ACCN features exciting new scientific discoveries and innovations. It reports news from the Canadian chemical science and its impact on government, people, companies and academia.
2018 ACCN Lineup
Catalysts go small and make a big mark in the oil patch
A team of Calgary researchers is testing a revolutionary new approach to upgrading oil before it is even out of the ground, which should make life easier for refiners after this product finally reaches the surface. The key is a set of proprietary nanometre-scale catalysts, which could reduce the significant costs and environmental impact of recovering heavy oils.
Dating meets database to make history
The venerable technique of radiocarbon dating, a staple for measuring the age of ancient artifacts, is getting a new lease on life thanks to a Canadian initiative. The Canadian Archaeological Radiocarbon Database has become the world’s largest repository of these readings, so big that it can now be explored on its own as a source of fresh information about past societies represented by these specimens.
Scattering a Canadian legacy
In the 1950s and 1960s, Canadian researchers working at the NRU reactor in Chalk River, Ontario, pioneered the powerful materials analysis technique of neutron scattering, work that eventually earned Bertram Brockhouse a Nobel prize. After 60 years that reactor, the oldest in the world still operating, shuts down forever this month. With it will go much of the infrastructure that sustains neutron scattering in Canada, which is causing the scientists and engineers who rely on this method to scramble for options.
Canada’s CRISPR conundrum
The bacteria-based gene-editing system known as CRISPR-Cas9 is quickly revealing itself to be one of the most powerful research tools ever discovered, with the potential to cure disease or enhance biochemical processes in unprecedented ways. Under existing Canadian law, however, this technology falls under a class of genetic modification that essentially makes it illegal for researchers here to employ, even in the most modest ways. Members of this country’s scientific community are calling for the legislation to be quickly reviewed and updated so they can catch up with their colleagues in other countries and bring the benefits of CRISPR to Canada.
Staying ahead of overdoses
Despite the fast-growing number of lives lost to opioids and other drugs that turn out to be far more powerful than their users expect, the ability to detect and analyse these agents remains a slow business. Researchers at McMaster University are working on innovative mass spectrometry methods that should dramatically speed up these immunoassays and allow front-line workers to track drugs on the street in real time.
Research and reefers
Just as consumer use of marijuana is becoming legal in Canada, among the most excited people are members of the research community, who will finally be able to begin undertaking systematic analyses of this widely used but poorly understood drug. Members of the Canadian Consortium for the Investigation of Cannabinoids, which includes researchers from the universities of Manitoba, McGill, Calgary, Toronto and Alberta, are gearing up for a wide range of clinical studies of potential medical uses of this now sanctioned crop.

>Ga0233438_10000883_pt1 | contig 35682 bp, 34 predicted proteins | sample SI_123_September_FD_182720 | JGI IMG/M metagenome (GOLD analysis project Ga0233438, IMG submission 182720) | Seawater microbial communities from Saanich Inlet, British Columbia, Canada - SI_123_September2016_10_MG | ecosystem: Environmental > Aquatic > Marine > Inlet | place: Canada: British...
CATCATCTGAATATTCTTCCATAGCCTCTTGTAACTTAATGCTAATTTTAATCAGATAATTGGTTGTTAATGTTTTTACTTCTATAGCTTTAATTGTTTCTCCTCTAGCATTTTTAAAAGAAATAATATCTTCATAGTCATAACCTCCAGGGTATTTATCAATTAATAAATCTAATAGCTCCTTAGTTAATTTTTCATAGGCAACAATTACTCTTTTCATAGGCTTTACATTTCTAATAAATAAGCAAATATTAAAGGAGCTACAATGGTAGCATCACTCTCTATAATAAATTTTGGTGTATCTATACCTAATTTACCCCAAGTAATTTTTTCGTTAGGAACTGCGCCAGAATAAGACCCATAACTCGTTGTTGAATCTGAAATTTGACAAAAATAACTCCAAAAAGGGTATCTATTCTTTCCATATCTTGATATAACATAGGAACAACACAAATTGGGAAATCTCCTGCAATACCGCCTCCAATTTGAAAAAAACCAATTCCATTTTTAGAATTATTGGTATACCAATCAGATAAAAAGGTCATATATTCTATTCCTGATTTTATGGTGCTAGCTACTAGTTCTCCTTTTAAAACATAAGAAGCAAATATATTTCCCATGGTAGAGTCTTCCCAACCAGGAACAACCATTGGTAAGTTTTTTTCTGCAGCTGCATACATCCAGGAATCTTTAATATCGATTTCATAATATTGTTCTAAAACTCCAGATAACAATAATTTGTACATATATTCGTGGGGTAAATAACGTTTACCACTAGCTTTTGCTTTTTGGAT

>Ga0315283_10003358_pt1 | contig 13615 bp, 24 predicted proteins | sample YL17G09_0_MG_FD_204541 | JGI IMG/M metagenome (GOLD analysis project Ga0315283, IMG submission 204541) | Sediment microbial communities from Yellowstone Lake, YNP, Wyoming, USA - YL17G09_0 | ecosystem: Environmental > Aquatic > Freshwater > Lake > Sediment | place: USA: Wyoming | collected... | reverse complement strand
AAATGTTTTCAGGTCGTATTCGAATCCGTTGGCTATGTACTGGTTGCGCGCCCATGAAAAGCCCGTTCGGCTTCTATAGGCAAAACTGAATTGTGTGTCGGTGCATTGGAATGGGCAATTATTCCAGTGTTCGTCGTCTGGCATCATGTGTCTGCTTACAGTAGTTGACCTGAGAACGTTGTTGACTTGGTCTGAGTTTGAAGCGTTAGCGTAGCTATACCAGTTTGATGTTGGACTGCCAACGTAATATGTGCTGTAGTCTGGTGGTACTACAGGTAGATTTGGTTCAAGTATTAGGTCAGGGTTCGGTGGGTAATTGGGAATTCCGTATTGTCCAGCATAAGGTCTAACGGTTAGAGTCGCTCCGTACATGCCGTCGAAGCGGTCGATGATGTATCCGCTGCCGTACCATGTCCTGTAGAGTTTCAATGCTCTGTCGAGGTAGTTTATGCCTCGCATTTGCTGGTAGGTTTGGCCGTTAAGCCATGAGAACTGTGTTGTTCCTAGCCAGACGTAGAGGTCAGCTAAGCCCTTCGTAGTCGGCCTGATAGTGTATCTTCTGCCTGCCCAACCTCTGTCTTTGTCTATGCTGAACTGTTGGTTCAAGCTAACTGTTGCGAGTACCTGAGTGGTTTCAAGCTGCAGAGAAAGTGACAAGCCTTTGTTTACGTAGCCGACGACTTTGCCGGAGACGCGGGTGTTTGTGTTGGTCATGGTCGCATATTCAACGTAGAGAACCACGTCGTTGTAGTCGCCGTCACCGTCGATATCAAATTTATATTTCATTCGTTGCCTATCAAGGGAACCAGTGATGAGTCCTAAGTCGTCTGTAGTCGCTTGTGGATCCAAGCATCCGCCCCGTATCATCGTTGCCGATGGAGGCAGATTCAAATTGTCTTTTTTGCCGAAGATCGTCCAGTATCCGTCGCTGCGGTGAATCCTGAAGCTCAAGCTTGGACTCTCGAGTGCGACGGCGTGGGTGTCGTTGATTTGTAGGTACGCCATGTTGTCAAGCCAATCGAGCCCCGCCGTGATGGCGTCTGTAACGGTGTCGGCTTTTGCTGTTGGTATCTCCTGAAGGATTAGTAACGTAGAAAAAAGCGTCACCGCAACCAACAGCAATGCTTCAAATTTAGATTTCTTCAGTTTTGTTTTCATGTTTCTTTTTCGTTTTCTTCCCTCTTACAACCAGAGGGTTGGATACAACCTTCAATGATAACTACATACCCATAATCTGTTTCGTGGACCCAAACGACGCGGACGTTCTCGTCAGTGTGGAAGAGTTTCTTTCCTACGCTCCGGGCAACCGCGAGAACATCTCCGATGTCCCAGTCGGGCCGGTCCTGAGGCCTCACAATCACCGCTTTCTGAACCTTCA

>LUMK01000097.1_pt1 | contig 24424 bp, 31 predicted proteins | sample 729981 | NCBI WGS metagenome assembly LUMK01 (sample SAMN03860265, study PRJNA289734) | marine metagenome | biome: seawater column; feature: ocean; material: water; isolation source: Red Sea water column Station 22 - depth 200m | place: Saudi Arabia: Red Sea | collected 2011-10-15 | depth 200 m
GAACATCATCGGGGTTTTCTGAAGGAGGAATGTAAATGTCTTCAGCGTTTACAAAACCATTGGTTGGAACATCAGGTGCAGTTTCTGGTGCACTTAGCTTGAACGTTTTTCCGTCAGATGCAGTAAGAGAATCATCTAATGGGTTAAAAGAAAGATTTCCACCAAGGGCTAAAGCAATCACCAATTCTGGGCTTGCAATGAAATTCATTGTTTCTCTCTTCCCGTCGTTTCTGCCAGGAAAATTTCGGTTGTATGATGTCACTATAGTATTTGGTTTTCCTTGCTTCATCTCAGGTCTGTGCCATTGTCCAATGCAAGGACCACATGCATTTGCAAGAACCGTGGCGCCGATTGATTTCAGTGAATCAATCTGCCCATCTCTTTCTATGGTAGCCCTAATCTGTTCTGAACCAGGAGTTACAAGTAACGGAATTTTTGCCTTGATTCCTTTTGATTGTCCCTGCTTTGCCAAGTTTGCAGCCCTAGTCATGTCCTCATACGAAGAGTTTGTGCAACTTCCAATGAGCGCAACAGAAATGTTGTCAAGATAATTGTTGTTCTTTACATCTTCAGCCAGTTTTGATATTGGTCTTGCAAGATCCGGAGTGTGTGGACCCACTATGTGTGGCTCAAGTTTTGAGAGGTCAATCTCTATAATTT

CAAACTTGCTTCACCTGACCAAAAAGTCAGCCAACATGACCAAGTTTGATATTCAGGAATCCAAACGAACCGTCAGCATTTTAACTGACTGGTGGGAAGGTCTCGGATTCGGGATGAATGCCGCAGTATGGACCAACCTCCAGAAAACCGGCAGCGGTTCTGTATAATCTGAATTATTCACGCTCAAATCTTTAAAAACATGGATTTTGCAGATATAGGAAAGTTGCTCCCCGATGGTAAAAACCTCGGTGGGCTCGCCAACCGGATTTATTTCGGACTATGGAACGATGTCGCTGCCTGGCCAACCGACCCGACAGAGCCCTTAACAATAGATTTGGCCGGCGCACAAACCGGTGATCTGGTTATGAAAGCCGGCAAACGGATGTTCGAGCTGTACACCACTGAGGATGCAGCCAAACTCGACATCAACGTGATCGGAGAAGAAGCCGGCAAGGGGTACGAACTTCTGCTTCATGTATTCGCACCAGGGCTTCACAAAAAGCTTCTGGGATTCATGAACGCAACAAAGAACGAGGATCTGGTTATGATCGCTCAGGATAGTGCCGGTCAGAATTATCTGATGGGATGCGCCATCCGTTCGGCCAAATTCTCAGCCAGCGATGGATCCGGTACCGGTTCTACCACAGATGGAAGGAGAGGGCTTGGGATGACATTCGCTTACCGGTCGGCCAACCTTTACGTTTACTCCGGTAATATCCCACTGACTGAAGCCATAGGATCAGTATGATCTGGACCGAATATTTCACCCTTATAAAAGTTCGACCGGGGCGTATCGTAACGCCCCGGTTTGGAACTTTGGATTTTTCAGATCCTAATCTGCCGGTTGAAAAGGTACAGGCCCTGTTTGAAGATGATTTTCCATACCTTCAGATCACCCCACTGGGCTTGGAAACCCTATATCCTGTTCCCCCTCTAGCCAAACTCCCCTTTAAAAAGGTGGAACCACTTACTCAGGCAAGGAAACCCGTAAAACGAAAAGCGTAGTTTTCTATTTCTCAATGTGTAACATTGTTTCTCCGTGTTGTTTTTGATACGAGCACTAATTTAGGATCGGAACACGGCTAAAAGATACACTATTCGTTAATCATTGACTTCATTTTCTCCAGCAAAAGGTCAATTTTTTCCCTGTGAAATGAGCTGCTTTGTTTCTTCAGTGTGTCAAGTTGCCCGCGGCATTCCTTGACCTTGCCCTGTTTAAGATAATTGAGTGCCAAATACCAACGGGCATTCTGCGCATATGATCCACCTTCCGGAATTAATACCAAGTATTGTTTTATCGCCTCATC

Turning radioactive trash into treasure
The TRIUMF cyclotron centre in Vancouver turns 50 this year, a milestone in a long career of producing radioactive isotopes for a wide range of scientific, industrial, or medical uses. Such production invariably yields other isotopes with no apparent use, and great efforts have been taken to store and dispose of these byproducts appropriately. Only in the last few years have investigators discovered that many of these same byproducts are considered rare and potentially quite valuable. What began as a waste recovery operation now poses entirely new opportunities for research and development.
Wrangling with resistance
Antimicrobial agents can still be found in many consumer products such as soaps, despite evidence that such widespread use accelerates the development of resistance n the very bacteria these agents are supposed to eliminate. Members of McGill University’s Chemical Biology Thematic Research Group are working to understand how this resistance emerges and what kinds of secondary compounds might be able to prevent it from occurring.
The high cost of free
When fundamental chemical data becomes intellectual property, researchers are prevented from using it any other kind of work. Members of the Montreal Neurological Institute and the Structural Genomics Consortium in Toronto blame this trend on a persistent lack of clinical progress in many branches of medicine. They are now dedicated to establishing comprehensive, universally accessible databases to overcome this problem. Nevertheless, setting up and maintaining these large bodies of “free” information is an expensive undertaking, one that demands a strategy to make them practical and sustainable.
How green is our chemical valley
The Sarnia area of southwestern Ontario is where North America’s petrochemical production got its start, and where the proliferation of allied industries turned this region into Canada’s original “chemical valley”. It is a place that remains on the cutting edge of change, as many of these industries wean themselves off fossil fuels into new generation of agricultural feedstocks and green chemistry solutions. At the heart of this change is Bioindustrial Innovation Canada, which is drawing investment from around the world to pilot this new model of chemical manufacture.
All stories are subject to change due to unforeseen circumstances and at the editor’s discretion.